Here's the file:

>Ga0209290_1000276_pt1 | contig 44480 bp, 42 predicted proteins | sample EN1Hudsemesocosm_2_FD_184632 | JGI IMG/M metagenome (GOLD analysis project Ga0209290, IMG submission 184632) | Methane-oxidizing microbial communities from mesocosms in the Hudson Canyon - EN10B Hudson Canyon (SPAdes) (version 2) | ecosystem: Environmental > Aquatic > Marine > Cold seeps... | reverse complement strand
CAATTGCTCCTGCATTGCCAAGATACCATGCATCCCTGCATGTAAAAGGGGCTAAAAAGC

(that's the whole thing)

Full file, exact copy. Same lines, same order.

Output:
>Ga0209290_1000276_pt1 | contig 44480 bp, 42 predicted proteins | sample EN1Hudsemesocosm_2_FD_184632 | JGI IMG/M metagenome (GOLD analysis project Ga0209290, IMG submission 184632) | Methane-oxidizing microbial communities from mesocosms in the Hudson Canyon - EN10B Hudson Canyon (SPAdes) (version 2) | ecosystem: Environmental > Aquatic > Marine > Cold seeps... | reverse complement strand
CAATTGCTCCTGCATTGCCAAGATACCATGCATCCCTGCATGTAAAAGGGGCTAAAAAGC